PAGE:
For those who still prefer shopping in stores, the chance to examine products in person was a top priority. Among this group, 73% said seeing or touching an item was essential, while another 50% said they wished to try items before buying. Immediacy was another in-person advantage: 72% preferred buying in stores to avoid waiting. Despite the ever-growing number of retailers offering free shipping with no minimum purchase requirements, 52% said they avoided online shopping to skip shipping costs.
For online purchasers, however, the ability to shop on their own schedule and from any location was the most powerful incentive. Additionally, 72% said shopping online enabled easy price comparisons, and a similar percentage said buying online saved them time. Interestingly, more than half of this group said they preferred online shopping because it allowed them to avoid other people. Some studies suggest this impulse is particularly strong among millennials, who prefer the simplicity of online ordering to interpersonal interactions.
For all its alluring conveniences, online shopping entails distinct risks as well. Chief among them is the prospect of payment information being stolen, leading to unauthorized spending. And how much does that cost consumers? According to victims of fraudulent charges, the median amount they were charged was $250. Unfortunately, many may experience this frightening challenge in the coming months: According to experts, this type of fraud is on the rise nationwide. Thankfully, federal protections for credit card users are quite strong, and debit card users can avert liability so long as they report the theft quickly. While the average fraudulent charge was $250, debit and credit card users are typically liable for much less.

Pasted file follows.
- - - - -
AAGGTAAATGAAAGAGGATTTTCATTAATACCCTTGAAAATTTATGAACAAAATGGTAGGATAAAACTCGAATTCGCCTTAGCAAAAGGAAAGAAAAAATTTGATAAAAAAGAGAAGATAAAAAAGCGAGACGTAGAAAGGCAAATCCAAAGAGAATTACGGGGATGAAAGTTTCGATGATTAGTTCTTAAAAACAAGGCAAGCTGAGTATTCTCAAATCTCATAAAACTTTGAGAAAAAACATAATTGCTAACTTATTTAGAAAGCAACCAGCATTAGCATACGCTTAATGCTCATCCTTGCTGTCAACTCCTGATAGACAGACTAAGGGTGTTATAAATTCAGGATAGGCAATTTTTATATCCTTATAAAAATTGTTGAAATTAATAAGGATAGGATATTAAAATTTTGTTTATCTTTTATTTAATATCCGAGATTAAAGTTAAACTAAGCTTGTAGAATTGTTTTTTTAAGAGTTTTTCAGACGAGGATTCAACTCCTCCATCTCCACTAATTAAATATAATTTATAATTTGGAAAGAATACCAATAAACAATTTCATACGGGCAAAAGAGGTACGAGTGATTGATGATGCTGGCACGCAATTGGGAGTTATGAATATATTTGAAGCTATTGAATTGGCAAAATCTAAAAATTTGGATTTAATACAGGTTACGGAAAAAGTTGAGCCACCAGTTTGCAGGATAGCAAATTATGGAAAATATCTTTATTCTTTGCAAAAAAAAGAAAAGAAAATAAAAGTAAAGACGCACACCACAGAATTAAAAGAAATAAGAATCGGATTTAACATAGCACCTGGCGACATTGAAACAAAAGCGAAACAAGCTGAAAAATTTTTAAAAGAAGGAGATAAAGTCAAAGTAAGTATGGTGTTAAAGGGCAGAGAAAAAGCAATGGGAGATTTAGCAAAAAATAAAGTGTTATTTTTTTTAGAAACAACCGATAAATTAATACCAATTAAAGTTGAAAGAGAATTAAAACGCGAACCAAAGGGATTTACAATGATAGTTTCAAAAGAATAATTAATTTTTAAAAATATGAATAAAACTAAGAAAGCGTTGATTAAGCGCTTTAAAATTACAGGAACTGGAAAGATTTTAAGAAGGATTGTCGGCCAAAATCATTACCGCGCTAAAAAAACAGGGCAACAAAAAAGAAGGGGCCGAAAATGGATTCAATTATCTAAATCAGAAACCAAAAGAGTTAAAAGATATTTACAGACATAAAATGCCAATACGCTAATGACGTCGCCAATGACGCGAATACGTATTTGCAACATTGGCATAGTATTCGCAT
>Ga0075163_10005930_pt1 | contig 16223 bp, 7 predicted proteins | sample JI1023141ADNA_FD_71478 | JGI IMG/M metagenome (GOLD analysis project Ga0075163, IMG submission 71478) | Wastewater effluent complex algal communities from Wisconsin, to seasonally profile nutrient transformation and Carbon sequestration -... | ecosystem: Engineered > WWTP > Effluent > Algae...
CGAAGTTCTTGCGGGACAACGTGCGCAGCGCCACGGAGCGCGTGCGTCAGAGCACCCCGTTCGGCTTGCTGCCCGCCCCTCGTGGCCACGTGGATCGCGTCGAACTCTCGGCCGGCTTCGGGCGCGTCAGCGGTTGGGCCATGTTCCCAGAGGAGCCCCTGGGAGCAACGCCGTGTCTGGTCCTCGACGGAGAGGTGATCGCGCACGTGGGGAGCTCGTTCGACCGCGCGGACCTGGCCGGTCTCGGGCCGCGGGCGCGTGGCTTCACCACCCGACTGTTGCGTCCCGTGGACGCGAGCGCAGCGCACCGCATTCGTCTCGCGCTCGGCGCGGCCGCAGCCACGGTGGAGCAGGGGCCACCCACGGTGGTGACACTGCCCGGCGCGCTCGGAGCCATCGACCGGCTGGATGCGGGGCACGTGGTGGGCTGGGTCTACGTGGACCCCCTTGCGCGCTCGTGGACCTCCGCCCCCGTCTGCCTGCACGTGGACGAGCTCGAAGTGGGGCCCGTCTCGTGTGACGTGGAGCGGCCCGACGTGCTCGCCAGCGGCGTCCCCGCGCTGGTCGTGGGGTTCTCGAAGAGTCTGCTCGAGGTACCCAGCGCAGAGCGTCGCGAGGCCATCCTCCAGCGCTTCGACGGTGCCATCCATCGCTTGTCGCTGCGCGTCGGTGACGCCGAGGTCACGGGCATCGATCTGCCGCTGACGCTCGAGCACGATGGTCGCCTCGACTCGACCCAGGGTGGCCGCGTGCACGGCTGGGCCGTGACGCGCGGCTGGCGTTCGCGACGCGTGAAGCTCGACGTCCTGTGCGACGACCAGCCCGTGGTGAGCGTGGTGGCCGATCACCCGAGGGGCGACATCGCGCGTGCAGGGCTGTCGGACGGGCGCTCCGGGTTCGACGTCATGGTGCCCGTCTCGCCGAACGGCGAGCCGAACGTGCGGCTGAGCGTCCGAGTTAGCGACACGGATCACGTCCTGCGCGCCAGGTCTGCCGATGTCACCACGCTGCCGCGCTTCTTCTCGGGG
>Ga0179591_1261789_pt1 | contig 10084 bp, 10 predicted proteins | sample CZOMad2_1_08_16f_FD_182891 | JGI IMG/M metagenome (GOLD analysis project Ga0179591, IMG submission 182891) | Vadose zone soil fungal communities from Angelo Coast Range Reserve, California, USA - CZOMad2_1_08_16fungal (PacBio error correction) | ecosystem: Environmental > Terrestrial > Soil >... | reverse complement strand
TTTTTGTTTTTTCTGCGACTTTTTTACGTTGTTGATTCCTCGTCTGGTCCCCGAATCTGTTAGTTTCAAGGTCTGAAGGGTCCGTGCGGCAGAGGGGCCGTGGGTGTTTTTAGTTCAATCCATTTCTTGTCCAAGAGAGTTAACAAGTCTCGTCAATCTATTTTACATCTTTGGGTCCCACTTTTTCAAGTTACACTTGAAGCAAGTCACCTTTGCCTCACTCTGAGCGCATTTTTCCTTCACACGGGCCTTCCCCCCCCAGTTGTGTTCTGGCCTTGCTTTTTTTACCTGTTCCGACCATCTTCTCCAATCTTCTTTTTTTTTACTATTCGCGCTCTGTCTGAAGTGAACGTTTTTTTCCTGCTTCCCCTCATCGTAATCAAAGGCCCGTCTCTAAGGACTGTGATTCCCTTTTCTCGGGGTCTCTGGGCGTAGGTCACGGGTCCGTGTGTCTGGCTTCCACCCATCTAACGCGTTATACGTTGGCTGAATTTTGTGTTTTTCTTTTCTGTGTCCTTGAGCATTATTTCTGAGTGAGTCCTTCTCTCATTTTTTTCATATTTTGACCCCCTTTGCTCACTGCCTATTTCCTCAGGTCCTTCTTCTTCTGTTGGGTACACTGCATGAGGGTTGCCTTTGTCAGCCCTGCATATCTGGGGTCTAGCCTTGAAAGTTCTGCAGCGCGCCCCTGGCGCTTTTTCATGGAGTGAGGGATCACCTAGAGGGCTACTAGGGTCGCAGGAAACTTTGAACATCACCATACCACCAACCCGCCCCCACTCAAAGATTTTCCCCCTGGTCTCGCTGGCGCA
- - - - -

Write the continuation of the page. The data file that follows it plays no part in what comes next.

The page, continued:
In the wake of the fraudulent charge, roughly two-thirds of respondents contacted their bank or credit card company to try to resolve the issue. Another 38% contacted the company involved in the fraudulent charge directly, perhaps to gather more context regarding the suspicious charge. Additionally, 17% reached out to the FTC's Bureau of Consumer Protection, which is tasked with educating and advising consumers affected by this form of fraud. Sadly, few consumers could rely on their banks to protect them proactively. Just 5% of respondents reported that their bank handled the fraudulent charge without any prompting on their part.
Online vs. Brick-and-Mortar: Competitors or Complements?
The results of this project reaffirm some familiar narratives: Online shopping is virtually compulsive for modern consumers, and e-commerce juggernauts like Amazon reap the benefits. Moreover, younger shoppers are particularly inclined to make purchases online, suggesting the rise of digital retail will only intensify. Still, our findings also present resistance to shopping online, especially in certain industries. Grocery shopping, for example, remains largely conducted in person. Moreover, most people who do their food shopping in physical locations said they're unlikely to shift to shopping online.
These conclusions demand a more nuanced approach, moving beyond the online versus in-person retail binary. Indeed, our results suggest that each buying mode possesses definite advantages, and customers perceive the benefits of both. Perhaps companies should emphasize integrating their efforts, rather than prioritizing one to the exclusion of the other. If shopping online and in person can be seamlessly combined, consumers and the companies that serve them will undoubtedly benefit.
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To compile the data shown above, we surveyed 983 people on their shopping preferences and habits. We asked them about the categories they've bought from in the last three months and whether they bought those things online, in a store, or both. Because we surveyed via the internet, we recognize that our respondent population may tend to be more tech-savvy and younger, and thus, may not totally reflect the habits of people who don't use the internet. As with every survey, respondents may be biased by recency or other commonly known biases present in any survey. We made every good faith effort to control for these, and we present this data for exploratory purposes only.